In general, to use mathematics for solving a real-world problem, the first step is to construct a mathematical model of the problem. This involves abstraction from the details of the problem, and the modeller has to be careful not to lose essential aspects in translating the original problem into a mathematical one.

However, constructivism is consistent with current cognitive theories of problem solving and mathematical views of problem solving involving exploration, pattern finding, and mathematical thinking (36,15,20); thus we urge that teachers and teacher educators become familiar with constructivist views and evaluate these views for restructuring their approaches to teaching, learning, and research.

Polya’s (1957) four-step process has provided a model for the teaching and assessing problem solving in mathematics classrooms: understanding the problem, devising a plan, carrying out the plan.

The process of working through details of a problem to reach a solution. Problem solving may include mathematical or systematic operations and can be a gauge of an individual's critical thinking skills.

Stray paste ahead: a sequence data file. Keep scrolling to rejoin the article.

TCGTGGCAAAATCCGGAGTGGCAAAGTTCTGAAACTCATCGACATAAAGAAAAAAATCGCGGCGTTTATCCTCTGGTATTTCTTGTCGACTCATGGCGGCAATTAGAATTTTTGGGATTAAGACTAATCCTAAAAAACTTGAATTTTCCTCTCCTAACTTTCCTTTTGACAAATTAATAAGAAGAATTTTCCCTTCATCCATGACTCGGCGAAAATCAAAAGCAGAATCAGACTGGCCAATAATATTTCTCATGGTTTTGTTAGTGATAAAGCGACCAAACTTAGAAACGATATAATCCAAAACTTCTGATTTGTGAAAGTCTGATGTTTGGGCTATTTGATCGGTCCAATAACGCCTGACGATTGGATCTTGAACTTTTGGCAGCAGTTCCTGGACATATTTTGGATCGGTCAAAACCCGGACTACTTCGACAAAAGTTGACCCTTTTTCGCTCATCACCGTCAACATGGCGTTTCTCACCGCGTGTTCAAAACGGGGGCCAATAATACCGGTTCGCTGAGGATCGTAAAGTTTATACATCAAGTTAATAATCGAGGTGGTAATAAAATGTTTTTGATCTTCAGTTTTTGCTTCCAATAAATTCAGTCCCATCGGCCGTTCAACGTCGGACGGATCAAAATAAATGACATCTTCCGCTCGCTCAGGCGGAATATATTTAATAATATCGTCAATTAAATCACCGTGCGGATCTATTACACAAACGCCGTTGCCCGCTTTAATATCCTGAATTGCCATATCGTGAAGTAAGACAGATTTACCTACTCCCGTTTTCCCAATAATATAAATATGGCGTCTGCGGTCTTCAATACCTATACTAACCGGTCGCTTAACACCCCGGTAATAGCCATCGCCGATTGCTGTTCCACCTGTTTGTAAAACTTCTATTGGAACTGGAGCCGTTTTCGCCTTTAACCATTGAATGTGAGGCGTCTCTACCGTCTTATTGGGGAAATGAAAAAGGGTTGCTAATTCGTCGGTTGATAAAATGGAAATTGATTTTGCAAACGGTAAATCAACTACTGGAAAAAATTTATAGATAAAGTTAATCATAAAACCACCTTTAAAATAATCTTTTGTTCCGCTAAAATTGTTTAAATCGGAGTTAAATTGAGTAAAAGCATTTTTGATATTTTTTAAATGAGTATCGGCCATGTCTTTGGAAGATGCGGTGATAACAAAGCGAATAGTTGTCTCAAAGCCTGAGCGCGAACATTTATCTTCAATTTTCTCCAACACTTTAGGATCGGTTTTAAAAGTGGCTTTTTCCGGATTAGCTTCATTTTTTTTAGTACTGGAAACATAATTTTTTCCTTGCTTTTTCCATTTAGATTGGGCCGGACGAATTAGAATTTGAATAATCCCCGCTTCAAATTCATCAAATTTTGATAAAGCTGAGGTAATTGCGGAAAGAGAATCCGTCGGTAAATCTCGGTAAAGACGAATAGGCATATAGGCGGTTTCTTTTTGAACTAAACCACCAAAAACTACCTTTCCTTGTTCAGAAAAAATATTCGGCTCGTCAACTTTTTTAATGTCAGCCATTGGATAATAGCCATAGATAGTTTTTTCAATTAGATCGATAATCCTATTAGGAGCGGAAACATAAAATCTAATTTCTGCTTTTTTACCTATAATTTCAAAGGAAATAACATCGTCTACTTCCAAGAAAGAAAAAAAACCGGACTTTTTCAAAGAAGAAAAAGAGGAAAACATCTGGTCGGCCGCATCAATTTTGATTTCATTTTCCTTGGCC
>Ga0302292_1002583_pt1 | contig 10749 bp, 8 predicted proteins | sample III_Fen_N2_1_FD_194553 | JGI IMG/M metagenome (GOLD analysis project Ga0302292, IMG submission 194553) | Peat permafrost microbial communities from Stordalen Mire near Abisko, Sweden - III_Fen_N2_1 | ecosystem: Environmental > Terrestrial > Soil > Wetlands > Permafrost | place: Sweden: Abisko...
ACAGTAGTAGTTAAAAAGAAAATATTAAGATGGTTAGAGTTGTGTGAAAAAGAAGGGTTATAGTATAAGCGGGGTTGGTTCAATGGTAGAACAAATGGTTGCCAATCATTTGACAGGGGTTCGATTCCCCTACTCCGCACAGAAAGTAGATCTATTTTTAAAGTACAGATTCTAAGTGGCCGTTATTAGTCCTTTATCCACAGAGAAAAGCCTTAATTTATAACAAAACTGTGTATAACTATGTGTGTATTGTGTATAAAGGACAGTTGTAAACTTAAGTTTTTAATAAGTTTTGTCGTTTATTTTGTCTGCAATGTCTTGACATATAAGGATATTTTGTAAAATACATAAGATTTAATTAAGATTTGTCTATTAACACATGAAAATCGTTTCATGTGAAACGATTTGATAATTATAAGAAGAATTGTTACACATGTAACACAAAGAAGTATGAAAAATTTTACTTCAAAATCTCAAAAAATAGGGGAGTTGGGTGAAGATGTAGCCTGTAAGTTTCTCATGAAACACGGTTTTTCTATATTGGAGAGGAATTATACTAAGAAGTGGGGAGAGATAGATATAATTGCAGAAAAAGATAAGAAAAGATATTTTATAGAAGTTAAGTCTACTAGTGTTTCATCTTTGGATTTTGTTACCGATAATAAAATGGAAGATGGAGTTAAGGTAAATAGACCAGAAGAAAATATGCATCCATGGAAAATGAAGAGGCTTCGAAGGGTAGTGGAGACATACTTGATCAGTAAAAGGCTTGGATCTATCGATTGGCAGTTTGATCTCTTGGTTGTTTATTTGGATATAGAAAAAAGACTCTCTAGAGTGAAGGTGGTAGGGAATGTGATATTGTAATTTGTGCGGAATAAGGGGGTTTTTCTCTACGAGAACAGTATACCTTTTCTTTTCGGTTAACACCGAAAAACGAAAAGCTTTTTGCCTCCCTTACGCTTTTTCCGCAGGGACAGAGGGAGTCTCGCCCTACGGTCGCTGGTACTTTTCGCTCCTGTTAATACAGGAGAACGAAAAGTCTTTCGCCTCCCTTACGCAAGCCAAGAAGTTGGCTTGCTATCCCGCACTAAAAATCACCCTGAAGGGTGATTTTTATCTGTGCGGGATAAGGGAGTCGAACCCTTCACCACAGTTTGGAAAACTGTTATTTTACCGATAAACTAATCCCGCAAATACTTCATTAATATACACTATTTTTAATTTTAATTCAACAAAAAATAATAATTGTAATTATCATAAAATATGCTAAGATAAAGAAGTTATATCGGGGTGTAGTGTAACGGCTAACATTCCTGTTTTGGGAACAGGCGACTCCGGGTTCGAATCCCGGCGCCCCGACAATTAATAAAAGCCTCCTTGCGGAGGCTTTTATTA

Polya’s Problem Solving Techniques In 1945 George Polya published the book How To Solve It which quickly became his most prized publication. It sold over one million copies and has been translated into 17 languages. In this book he identi es four basic principles of problem solving. Polya’s First Principle: Understand the problem.

Problem solving refers to the process of tackling a problem to try and solve it. In mathematics problem solving makes use of mathematical processes which enable pupils to develop new insights, and sometimes new procedures. It involves exploration, discovery and analysis. Problem solving begins with a task which the pupils understand and are.

This collection of problem-solving teaching resources provides students with materials and strategies to guide them when learning to solve mathematical word problems. Learning to decipher word problems and recognize the correct operation to use in order to solve the problem correctly, is an important skill for students to learn. Use these educational games, activities, worksheets, posters.

Control—resource allocation during problem-solving performance—is a major determinant of problem-solving success or failure. This chapter discusses the effects of two prescriptive control strategies on the problem-solving performance of students. It presents a case study in a mathematical microcosm—techniques of integration.